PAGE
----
Howe, G., & Jander, G. (2008) Plant Immunity to Insect Herbivores. Annual Review of Plant Biology, 59(1), 41-66. DOI: 10.1146/annurev.arplant.59.032607.092825  

Ratnieks, F., & Carreck, N. (2010) Clarity on Honey Bee Collapse?. Science, 327(5962), 152-153. DOI: 10.1126/science.1185563  

  • January 14, 2011
  • 04:58 PM

The inevitable rise of Amish machines

by Razib Khan in Gene Expression

About 20 years ago I lived for a year in a rural area where Amish were a common feature of country roads and farmers’ markets. My parents, being Muslims, would sometimes buy chickens from the local Amish and slaughter them according to halal. We had a relationship with a particular family. They were nice people, [...]... Read more »

Rowthorn R. (2011) Religion, fertility and genes: a dual inheritance model. Proceedings. Biological sciences / The Royal Society. PMID: 21227968  

  • January 14, 2011
  • 08:03 AM

Simple Jury Persuasion: Keep them from going with the immoral flow!

by Doug Keene in The Jury Room

This isn’t a ‘feel good’ post about research into how we are driven to do good. Instead, it’s a post about how we don’t mind doing bad if it’s easier than doing (the more difficult) good. Those folks who advertise with the ‘easy’ button know a good thing when they see it. And it’s an [...]

Related posts:Simple Jury Persuasion: Christian religious concepts increase racial prejudice
Simple Jury Persuasion: You may want to disagree with this post
Simple Jury Persuasion: On caffe........ Read more »

Teper, R., & Inzlicht, M. (2010) Active transgressions and moral elusions: Action framing influences moral behavior. Social Psychological and Personality Science. info:/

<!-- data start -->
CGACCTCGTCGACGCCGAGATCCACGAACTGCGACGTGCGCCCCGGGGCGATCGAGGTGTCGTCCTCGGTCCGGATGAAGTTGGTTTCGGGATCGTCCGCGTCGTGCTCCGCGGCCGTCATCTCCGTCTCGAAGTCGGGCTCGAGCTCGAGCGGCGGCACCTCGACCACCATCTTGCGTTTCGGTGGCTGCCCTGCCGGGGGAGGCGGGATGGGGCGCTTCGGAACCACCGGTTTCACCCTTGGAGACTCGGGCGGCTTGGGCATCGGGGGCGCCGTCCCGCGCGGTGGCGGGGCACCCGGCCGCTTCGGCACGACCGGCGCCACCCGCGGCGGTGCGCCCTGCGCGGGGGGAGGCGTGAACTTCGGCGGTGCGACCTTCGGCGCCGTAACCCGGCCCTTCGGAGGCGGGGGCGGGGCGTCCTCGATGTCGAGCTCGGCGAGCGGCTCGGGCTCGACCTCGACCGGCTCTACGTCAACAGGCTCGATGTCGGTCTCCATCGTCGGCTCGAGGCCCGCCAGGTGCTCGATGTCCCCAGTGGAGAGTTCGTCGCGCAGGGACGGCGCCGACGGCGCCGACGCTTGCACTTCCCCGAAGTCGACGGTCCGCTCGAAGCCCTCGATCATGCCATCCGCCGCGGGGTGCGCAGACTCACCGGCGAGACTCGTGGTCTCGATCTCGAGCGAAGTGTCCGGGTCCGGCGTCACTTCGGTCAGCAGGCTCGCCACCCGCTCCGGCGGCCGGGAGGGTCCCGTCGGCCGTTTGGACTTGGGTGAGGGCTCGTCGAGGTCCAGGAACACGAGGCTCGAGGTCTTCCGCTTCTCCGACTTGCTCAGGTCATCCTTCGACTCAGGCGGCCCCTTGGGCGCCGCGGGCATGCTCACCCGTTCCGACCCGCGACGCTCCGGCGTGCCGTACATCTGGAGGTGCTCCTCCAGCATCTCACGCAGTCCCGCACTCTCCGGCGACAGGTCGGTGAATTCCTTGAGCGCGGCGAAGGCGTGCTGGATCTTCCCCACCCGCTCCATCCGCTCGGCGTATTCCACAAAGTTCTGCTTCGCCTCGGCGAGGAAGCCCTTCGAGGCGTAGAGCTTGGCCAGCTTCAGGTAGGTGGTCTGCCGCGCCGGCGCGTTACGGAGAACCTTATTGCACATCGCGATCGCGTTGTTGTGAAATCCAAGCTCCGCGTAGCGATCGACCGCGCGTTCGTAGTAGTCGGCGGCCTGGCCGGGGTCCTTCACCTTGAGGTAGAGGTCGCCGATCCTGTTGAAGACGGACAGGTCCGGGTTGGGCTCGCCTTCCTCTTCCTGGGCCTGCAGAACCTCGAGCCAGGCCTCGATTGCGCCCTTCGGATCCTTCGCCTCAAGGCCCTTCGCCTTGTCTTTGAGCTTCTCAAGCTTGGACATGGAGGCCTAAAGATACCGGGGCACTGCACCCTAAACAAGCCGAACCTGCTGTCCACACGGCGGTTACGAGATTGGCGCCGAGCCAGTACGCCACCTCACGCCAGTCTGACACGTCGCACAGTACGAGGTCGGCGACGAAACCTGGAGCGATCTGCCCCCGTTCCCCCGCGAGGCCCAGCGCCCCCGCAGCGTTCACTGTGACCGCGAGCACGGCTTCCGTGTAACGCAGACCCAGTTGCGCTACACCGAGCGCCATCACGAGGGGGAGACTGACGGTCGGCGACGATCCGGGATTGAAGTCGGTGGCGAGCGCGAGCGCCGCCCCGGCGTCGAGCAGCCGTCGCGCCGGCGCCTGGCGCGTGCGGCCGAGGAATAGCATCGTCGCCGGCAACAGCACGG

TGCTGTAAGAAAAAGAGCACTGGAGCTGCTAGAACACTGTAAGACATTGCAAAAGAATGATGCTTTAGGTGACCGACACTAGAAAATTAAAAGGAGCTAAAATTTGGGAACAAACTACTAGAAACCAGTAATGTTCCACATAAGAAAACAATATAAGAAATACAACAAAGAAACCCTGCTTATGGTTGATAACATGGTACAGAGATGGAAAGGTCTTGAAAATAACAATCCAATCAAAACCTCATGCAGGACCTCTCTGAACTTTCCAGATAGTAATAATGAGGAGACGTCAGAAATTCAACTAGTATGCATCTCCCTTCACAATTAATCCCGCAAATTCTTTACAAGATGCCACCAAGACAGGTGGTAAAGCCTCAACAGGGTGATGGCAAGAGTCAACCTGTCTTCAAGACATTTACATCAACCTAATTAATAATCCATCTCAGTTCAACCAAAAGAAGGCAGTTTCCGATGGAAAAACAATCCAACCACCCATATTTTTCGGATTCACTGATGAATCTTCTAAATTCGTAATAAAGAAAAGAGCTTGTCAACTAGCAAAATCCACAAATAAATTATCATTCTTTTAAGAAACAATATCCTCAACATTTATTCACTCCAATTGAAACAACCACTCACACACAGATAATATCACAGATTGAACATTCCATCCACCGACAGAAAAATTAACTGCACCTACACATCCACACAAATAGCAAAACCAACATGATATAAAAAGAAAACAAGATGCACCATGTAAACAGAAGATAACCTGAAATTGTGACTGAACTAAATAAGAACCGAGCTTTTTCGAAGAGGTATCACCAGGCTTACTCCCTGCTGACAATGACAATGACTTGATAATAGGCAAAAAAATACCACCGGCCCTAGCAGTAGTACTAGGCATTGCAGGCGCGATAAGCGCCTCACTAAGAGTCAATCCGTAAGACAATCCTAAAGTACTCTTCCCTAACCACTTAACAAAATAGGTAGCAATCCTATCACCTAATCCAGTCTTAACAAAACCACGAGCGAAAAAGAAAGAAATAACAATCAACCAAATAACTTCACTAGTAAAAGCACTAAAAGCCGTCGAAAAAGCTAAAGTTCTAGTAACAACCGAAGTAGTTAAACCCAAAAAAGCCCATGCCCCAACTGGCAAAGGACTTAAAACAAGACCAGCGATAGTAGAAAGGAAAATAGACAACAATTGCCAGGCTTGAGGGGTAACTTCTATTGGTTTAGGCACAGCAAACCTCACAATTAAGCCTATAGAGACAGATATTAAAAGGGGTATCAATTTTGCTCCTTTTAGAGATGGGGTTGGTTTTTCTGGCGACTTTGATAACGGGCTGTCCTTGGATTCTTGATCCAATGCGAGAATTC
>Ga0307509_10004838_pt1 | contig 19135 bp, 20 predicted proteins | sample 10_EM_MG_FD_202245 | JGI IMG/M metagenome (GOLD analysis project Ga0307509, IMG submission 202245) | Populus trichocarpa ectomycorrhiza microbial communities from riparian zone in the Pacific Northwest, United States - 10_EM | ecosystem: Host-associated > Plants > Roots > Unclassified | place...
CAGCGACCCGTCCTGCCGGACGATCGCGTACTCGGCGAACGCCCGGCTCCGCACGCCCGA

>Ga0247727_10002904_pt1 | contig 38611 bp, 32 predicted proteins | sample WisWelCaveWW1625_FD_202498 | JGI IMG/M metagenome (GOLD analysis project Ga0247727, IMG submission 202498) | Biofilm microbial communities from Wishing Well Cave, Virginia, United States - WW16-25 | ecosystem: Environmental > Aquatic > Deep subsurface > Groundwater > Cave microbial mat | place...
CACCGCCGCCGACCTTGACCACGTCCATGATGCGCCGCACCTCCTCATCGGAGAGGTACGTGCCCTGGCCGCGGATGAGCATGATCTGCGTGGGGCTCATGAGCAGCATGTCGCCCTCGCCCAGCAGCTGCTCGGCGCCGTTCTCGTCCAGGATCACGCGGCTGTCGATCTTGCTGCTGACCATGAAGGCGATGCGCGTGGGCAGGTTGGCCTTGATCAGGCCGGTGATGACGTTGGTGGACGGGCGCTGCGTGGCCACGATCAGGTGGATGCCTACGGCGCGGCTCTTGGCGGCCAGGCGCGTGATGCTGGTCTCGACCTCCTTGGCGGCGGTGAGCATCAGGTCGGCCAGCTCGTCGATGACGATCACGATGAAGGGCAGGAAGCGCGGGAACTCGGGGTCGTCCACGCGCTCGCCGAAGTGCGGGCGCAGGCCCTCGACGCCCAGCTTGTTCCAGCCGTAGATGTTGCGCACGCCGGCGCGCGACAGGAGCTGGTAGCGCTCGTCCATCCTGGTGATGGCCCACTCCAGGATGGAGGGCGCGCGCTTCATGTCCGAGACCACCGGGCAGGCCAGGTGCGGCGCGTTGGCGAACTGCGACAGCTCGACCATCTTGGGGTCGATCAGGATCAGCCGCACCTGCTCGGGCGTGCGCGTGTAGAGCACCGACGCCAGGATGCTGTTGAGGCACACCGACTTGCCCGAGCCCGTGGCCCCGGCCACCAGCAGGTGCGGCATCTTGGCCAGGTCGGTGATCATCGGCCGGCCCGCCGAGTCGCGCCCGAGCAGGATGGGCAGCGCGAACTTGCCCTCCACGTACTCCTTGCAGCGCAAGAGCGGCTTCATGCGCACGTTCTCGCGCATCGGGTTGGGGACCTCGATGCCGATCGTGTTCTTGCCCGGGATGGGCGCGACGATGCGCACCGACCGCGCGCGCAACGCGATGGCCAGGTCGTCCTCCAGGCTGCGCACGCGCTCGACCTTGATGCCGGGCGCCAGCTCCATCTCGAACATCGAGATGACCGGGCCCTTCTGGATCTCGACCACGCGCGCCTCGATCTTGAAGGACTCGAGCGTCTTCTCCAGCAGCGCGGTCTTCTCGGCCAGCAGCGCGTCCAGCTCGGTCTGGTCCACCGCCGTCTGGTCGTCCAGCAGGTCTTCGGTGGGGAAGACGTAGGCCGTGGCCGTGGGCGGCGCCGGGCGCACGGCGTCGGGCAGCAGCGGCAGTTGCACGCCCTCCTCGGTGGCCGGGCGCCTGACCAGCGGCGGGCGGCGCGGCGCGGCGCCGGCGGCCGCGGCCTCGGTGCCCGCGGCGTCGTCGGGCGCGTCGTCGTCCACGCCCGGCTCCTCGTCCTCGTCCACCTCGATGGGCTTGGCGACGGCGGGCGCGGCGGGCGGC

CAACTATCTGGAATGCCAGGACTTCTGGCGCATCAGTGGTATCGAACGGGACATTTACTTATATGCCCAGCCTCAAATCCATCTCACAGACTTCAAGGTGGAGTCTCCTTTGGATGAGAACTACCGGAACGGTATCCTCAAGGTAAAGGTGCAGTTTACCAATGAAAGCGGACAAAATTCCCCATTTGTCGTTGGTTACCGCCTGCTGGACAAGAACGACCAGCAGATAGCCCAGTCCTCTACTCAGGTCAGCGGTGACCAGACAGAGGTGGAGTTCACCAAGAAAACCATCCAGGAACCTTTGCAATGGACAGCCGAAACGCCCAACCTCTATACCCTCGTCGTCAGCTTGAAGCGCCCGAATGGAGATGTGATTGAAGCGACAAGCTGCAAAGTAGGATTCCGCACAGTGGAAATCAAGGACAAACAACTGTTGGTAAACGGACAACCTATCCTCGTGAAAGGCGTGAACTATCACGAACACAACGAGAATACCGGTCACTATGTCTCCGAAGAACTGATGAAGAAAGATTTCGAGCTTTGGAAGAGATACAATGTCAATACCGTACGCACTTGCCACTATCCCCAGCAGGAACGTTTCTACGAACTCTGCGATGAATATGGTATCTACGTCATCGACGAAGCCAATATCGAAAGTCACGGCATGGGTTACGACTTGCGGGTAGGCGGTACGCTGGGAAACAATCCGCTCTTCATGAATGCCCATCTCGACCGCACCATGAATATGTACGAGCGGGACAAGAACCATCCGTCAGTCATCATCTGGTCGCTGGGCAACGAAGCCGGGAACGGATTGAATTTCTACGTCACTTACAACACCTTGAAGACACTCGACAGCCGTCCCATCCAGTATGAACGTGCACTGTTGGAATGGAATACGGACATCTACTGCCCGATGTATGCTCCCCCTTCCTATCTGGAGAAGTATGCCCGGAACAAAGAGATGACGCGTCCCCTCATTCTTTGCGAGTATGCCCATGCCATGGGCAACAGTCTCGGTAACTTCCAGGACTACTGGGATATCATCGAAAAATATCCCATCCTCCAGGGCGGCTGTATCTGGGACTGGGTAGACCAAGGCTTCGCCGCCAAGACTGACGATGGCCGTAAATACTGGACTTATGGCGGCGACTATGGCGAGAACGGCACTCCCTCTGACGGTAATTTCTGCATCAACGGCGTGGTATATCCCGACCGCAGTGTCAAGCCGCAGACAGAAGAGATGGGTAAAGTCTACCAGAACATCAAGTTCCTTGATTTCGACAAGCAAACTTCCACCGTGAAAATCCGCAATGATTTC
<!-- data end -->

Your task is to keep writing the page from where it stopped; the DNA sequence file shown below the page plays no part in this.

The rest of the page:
Johnson, E. (2003) MEDICINE: Do Defaults Save Lives?. Science, 302(5649), 1338-1339. DOI: 10.1126/science.1091721  

  • January 14, 2011
  • 06:47 AM

Agricultural biodiversity crucial to the agricultural “revolution”

by Jeremy in Agricultural Biodiversity Weblog

I’ve started dabbling in the marshy shallows around the deep pool of my ignorance of the modern history of agriculture, and one thing has become even more obvious. Mixed farming — mixed species of crop as well as mixed kingdoms of plants and animals — was without a doubt the sine qua non of both [...]... Read more »

  • January 13, 2011
  • 10:00 AM

Help Jurors Detect (or Protect) Holes in Expert Analysis

by Dr. Kevin Boully in Persuasive Litigator

by: Dr. Kevin Boully Infamous rock singer Courtney Love is in trouble again. Unless you’re her lawyer (or one of her forgiving fans)1, you are probably wondering what Love’s troubles have to do with your persuasive advocacy. Fair question. The Hole lead singer’s 2009 Twitter tirade against fashion designer Dawn Simorangkir made her a defendant in a defamation lawsuit that may be headed for trial in early February.2 Most importantly, Ms. Simorangkir has reportedly retained a social media ........ Read more »

  • January 13, 2011
  • 07:52 AM

Dog Exhibits Mutual Exclusivity Bias

by Sean Roberts in A Replicated Typo 2.0

Pilley & Reid (2010) describe the incredible Chaser: A border collie who knows over 1,000 words. But does he really have a mutual exclusivity bias?... Read more »

  • January 13, 2011
  • 07:49 AM

Dog exhibits mutual exclusivity bias

by Sean Roberts in A Replicated Typo 2.0


Pilley & Reid (2010) describe an experiment where a border collie was trained to learn proper nouns for objects.  After 3 years of training, the dog had learned over 1,000 proper names and showed no sign of slowing.  Experiments were run to test whether the dog understood the difference between nouns and commands and whether the . . . → Read More: Dog exhibits mutual exclusivity bias... Read more »

  • January 13, 2011
  • 02:00 AM

When a “home” becomes a “house”: care and caring in the flood recovery process

by SAGE Insight in SAGE Insight

From Space and Culture             As Australia has become the latest victim of severe flooding, we are mindful of the potentially devastating consequences. This article looks back to the 2007 floods in North East England, to consider the care needs that are revealed, disrupted, and produced by the dependencies and vulnerabilities associated with flood recovery. It also uses diaries [...]... Read more »